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Bird Flu - Archives

 
Africa
 

Nigeria - It's Official
The WHO's regular "Cumulative Number of Confirmed Human Cases of Avian Influenza" report now contains one extra country - Nigeria.

Since late-2003, a total of 271 cases of human bird flu infection have been reported in 11 countries, with 165 deaths.

Vietnam has recorded 93 cases, with 42 deaths. Indonesia has recorded 81 cases, with 63 deaths.

February 5th, 2007
 

Bird Flu in Nigeria - Alarm and Shrugs
Did a Nigerian lady die of bird flu? According to WHO:

The government of Nigeria has announced the death from suspected avian influenza infection in a 22-year-old female from Lagos. She died on 16 January 2007. The mother of the 22-year-old died on 4 January with similar symptoms.

Preliminary tests on the samples from the 22-year-old were positive for influenza A/H5. Samples have now been sent to a WHO Collaborating Centre for Reference and Research on Influenza for confirmation. Results are expected shortly. No samples were taken from the mother.


AllAfrica.com reports:

The confirmation by the federal government on Wednesday that a Nigerian woman who died recently in Lagos tested positive to H5N1 bird flu virus, has been challenged by the Vetenary Medical Association Nigeria [VMN] which described the test as inconclusive.

Similarly, the minister of Agriculture Mallam Adamu Bello admitted that the woman probably didn't die of bird flu as claimed, saying the result of the confirmatory test currently going on in Italy could prove otherwise.


Reuters headlines its own report: "Bird flu death alarms some Nigerians, others shrug"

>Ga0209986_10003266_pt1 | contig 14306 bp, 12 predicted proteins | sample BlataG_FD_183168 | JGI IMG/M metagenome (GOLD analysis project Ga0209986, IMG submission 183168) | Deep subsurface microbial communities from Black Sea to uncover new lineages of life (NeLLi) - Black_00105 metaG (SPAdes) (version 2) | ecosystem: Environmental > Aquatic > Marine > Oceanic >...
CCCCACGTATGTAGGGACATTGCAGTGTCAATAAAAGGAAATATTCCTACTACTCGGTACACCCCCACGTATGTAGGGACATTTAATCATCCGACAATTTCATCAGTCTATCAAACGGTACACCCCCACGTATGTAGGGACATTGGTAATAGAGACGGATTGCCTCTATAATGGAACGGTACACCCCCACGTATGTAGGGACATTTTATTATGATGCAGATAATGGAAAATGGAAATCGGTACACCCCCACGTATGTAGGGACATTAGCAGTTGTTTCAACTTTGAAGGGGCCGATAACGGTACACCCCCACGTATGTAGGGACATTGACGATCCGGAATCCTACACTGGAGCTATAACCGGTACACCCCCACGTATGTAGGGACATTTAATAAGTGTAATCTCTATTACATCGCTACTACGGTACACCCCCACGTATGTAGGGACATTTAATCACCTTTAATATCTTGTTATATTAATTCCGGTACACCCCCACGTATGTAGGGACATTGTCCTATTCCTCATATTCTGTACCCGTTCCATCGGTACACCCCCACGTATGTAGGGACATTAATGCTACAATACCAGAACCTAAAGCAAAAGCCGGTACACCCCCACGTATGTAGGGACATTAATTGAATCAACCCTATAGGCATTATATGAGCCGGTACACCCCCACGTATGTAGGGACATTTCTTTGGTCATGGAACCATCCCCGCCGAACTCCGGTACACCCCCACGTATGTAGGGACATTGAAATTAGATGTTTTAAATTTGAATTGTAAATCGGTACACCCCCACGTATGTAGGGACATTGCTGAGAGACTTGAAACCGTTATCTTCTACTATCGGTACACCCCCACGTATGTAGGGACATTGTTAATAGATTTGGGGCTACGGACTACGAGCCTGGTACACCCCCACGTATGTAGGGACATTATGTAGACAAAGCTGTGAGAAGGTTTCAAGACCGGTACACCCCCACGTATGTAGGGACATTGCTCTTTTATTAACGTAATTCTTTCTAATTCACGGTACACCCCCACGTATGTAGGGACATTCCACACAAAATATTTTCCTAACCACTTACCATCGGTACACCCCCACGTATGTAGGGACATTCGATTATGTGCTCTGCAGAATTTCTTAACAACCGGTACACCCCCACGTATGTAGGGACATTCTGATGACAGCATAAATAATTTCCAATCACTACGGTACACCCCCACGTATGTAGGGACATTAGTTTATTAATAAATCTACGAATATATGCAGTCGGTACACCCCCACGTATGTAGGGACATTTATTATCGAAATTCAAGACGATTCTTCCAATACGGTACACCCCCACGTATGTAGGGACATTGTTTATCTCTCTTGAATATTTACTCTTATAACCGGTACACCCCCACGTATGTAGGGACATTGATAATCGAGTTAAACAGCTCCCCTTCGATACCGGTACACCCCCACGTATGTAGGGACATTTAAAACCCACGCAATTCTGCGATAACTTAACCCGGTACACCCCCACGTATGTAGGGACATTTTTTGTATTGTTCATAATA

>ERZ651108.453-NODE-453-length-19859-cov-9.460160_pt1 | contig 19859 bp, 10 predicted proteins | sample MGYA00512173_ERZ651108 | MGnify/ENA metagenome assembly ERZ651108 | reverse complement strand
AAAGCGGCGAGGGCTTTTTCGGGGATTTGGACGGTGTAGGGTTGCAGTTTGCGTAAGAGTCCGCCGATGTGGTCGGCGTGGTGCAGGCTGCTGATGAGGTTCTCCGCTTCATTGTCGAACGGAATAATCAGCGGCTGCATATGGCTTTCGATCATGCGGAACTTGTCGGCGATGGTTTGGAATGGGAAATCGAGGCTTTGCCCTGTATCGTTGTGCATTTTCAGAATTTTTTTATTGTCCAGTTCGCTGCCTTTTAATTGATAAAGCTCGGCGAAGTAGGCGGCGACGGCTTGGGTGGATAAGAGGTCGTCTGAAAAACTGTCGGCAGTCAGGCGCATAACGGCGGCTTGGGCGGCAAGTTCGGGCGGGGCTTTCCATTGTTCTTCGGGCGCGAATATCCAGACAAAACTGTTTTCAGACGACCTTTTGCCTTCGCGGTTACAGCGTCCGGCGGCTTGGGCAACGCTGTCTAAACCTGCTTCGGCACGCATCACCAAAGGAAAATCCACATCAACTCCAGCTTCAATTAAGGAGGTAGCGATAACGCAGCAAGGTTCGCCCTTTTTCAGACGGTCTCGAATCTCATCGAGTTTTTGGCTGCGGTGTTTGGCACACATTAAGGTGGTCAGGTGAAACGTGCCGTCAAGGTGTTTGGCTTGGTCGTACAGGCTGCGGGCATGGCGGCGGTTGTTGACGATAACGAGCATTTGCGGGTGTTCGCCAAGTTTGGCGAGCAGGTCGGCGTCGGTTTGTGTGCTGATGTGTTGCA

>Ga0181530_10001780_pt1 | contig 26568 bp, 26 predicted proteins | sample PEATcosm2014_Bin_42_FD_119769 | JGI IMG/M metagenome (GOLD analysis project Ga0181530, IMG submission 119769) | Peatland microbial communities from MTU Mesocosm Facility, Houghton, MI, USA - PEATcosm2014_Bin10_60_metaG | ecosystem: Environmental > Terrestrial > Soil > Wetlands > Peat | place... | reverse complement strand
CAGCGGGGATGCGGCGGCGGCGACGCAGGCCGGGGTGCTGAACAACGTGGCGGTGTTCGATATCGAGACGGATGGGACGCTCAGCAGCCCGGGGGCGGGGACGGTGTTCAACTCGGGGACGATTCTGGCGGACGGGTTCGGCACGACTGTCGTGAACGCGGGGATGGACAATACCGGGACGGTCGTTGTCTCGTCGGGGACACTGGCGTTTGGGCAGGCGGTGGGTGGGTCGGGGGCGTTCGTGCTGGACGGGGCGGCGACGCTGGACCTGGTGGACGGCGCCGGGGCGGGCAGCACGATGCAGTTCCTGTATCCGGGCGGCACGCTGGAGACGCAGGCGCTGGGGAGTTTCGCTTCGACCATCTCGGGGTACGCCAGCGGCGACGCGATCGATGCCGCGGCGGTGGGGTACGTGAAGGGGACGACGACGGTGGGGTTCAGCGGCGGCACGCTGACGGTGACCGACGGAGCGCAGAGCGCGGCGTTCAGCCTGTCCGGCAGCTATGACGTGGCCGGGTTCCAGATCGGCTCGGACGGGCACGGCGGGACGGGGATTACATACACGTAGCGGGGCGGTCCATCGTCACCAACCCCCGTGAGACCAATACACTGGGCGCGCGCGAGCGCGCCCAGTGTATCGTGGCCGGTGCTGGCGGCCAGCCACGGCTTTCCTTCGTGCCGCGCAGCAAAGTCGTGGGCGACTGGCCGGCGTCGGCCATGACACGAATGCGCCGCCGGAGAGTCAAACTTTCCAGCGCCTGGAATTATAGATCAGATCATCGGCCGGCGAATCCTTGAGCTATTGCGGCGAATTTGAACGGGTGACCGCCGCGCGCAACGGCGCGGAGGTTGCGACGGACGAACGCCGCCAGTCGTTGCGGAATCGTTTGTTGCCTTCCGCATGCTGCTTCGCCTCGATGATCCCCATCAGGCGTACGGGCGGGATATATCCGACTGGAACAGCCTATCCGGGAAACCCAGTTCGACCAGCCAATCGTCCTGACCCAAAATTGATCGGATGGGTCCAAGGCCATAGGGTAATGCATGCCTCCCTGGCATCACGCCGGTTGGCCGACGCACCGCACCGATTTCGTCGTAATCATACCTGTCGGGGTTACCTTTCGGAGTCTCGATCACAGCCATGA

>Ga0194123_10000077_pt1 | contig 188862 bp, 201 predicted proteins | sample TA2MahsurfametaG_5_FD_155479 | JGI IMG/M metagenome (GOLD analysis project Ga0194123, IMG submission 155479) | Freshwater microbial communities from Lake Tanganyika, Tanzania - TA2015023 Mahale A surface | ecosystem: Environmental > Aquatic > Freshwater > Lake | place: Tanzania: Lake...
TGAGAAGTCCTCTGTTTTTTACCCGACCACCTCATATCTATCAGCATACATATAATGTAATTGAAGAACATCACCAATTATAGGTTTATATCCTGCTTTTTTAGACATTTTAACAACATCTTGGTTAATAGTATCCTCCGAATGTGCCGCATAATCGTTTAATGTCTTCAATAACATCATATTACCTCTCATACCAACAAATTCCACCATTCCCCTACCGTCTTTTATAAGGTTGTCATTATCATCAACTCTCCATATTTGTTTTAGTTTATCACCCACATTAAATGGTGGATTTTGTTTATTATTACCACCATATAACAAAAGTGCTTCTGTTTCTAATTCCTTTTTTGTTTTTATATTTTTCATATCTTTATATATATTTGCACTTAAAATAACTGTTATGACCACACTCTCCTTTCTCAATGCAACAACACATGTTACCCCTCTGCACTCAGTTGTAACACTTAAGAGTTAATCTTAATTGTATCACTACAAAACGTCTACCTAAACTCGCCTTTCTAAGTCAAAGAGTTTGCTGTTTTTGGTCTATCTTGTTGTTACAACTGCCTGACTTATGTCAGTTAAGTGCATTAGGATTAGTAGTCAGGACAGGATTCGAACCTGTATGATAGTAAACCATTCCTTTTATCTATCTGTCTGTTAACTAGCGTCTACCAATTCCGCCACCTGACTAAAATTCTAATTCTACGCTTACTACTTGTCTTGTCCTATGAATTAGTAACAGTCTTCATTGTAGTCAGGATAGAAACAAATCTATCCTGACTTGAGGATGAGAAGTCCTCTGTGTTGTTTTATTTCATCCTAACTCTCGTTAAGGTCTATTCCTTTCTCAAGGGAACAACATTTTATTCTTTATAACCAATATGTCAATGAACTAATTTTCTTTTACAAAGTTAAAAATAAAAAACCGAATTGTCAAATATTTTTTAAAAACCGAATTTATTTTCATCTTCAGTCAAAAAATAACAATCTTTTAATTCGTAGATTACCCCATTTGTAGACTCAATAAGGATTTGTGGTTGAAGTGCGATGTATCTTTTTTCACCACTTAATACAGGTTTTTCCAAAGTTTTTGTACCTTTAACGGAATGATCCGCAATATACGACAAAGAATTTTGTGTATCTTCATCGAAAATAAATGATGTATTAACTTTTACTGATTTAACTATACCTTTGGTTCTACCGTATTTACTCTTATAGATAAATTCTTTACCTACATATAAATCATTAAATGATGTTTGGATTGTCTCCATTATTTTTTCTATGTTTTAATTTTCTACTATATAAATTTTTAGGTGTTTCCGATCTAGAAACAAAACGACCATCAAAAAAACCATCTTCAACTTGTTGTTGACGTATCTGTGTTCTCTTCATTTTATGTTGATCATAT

February 3rd, 2007

 

Don't Forget Africa
For a while now it seems that most bird flu news is coming out of Asia - particularly Indonesia. So the World Health Organization serves a timely warning:

The United Nations World Health Organization (WHO) on Monday warned that unless African countries are adequately prepared, a pandemic of avian influenza would remain a threat to the continent.

"This potentially catastrophic situation requires strong government leadership for the finalisation and timely implementation of national multisectoral preparedness and response plans," Dr Luis Sambo, WHO regional director for Africa, told the WHO Regional Committee for Africa in the Ethiopian capital, Addis Ababa.

August 29th, 2006

 

Expanding in Africa
Bird flu springs many surprises. Usually they're unpleasant, but a happy surprise - confounding many experts - has been the paucity of H5N1 outbreaks in Africa. This could change.

Yahoo News reports:

While avian influenza has been successfully checked in Western Europe and much of Southeast Asia apart from Indonesia, it is still expanding in Africa and will remain a threat for years to come, FAO Deputy Director-General David Harcharik told a high- level meeting of the United Nations Economic and Social Council in Geneva today.

...Mr. Harcharik cited difficulties in enforcing appropriate control measures such as culling, farmer compensation and checks on animal movements in African countries. Another complication was illegal trade in poultry.

"Until such trade is effectively checked by stronger official veterinary authorities, and until better surveillance, alert-response, diagnostics and reporting is achieved, the risk will remain with us," Mr. Harcharik said.

July 11th, 2006

 

Ostriches Culled in South Africa
South African authorities have culled 60 ostriches on bird flu concerns. However, H5N1 is not suspected.
July 4th, 2006

 

Cameroon Confirmed

Cameroon has become the fourth country in Africa – after Nigeria, Niger and Egypt – to report bird flu, although it is still not known if it is H5N1. Meanwhile, testing is being carried out in Ethiopia, Gabon, Gambia and Sierra Leone.

March 13th, 2006

 

Third African Country Hit – Egypt, Nigeria, and Now Niger

Bird flu has jumped the border from Nigeria to Niger. Meanwhile, in Nigeria a poultry producers group says the disease is spreading there, because farmers are reluctant to notify the authorities of outbreaks. Poultry farmers in Ghana have denied that the virus has arrived in their country.

February 28th, 2006

 

Europe Good, Africa Bad?